Aug. 31 2009
The Associated Press
BEIJING -- Two hundred children are suffering from lead poisoning in southwest China, the country's third such case of mass sickening in the past month, an official newspaper said Monday.
Parents in Tongdu, a township in Yunnan province's capital of Kunming, blamed the poisoning on a nearby industrial park while local environmental officials attributed it to vehicle exhaust, the China Daily reported.
The Yunnan official overseeing the province's lead prevention office told The Associated Press that up to 60 per cent of children under 14 are suffering from lead poisoning in areas of Yunnan with high mining activity -- including Dongchuan, where the industrial park is located.
The Child Lead Prevention and Cure Office in Yunnan conducted the survey of random children last year, director Liu Dakun said. He declined to take further questions or say how excessive the levels were. He did not comment on this case.
An official with the Yunnan provincial environmental agency, however, told The Associated Press he was unclear of the situation, while calls to the Kunming environmental bureau Monday rang unanswered.
Earlier this month, more than 1,300 children in central Hunan province and at least 615 children in northern Shaanxi province tested positive for lead poisoning, which can damage the nervous and reproductive systems and cause high blood pressure and memory loss.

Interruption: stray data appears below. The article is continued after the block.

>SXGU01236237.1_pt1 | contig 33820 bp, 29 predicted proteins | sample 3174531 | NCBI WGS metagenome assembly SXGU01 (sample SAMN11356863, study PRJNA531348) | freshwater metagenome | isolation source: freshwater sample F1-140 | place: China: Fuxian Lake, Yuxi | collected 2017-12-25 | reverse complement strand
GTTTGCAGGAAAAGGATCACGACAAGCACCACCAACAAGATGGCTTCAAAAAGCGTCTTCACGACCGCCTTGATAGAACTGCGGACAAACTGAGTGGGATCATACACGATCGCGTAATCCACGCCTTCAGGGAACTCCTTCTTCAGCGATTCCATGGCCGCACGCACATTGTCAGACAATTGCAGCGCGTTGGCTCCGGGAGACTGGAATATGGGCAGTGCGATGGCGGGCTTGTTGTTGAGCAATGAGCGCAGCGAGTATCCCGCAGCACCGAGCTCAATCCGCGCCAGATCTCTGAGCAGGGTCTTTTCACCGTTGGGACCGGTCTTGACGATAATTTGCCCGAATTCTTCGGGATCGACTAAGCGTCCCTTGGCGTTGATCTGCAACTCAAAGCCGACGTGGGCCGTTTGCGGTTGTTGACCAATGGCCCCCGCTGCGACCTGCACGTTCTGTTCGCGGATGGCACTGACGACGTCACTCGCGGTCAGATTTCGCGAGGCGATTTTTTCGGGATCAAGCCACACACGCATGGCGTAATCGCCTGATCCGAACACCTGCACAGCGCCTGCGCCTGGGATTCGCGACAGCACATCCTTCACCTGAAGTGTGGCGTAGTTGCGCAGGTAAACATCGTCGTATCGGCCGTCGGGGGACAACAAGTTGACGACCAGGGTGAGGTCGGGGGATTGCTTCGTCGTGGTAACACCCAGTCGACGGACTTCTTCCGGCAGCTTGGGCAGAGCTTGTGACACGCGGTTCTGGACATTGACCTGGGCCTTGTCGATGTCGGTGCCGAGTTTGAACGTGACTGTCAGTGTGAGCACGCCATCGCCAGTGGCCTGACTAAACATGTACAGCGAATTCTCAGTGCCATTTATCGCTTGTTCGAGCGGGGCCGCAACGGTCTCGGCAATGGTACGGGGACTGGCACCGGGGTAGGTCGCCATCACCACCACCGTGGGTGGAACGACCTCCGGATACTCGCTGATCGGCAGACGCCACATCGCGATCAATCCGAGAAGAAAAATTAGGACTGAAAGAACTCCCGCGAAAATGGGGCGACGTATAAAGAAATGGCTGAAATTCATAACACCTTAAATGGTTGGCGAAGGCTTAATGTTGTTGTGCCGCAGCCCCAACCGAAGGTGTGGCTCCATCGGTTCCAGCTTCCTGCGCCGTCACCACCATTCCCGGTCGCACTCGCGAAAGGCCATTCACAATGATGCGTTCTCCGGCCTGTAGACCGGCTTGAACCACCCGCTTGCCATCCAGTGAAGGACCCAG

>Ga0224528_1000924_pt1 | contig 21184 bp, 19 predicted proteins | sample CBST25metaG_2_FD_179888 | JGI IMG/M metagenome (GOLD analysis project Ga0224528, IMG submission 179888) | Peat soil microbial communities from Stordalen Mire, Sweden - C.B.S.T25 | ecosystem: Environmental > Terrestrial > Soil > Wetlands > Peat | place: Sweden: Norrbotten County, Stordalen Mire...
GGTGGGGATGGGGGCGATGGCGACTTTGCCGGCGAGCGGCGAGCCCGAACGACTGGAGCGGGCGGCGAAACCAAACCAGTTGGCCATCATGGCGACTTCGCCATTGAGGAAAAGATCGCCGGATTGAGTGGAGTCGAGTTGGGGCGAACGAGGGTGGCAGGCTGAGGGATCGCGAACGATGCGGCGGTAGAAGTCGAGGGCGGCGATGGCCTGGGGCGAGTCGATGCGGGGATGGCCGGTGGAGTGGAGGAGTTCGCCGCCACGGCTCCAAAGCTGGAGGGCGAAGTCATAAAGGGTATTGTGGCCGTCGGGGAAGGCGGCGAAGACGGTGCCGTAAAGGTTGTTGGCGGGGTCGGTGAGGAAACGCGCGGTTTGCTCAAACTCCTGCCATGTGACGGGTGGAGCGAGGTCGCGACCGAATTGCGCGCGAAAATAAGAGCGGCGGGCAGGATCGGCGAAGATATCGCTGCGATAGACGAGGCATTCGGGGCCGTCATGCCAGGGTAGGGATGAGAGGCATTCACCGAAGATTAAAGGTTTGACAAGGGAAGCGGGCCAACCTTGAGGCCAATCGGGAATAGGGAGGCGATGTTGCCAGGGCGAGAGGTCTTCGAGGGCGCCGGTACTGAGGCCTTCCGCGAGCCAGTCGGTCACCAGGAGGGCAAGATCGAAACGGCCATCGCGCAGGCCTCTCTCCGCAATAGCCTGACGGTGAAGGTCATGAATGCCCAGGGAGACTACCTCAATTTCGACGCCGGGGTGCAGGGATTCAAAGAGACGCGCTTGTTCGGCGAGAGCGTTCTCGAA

Those cases have been linked to metal processing plants near their homes and schools. Both plants have been shut down.
Anger is growing in China over public safety scandals in which children have been the main victims. The ruling Communist party is worried that mass protests will threaten the country's social stability and challenge its grip on power.
In the latest lead poisoning case, environmental officials in Tongdu said it was not linked to industrial pollution but to vehicle exhaust, the China Daily said. But the newspaper quoted parents as saying only children living near the industrial park were sickened.
Mining is one of the biggest industries in Yunnan, a mountainous region that is home to many of China's ethnic minorities and has large deposits of zinc, lead, tin and other metals, according to the provincial government's Web site.
China's breakneck economic growth has caused serious environmental problems. For decades, many companies dumped poisons into rivers and the ground, counting on the acquiescence of local governments unwilling to damage their economic lifelines.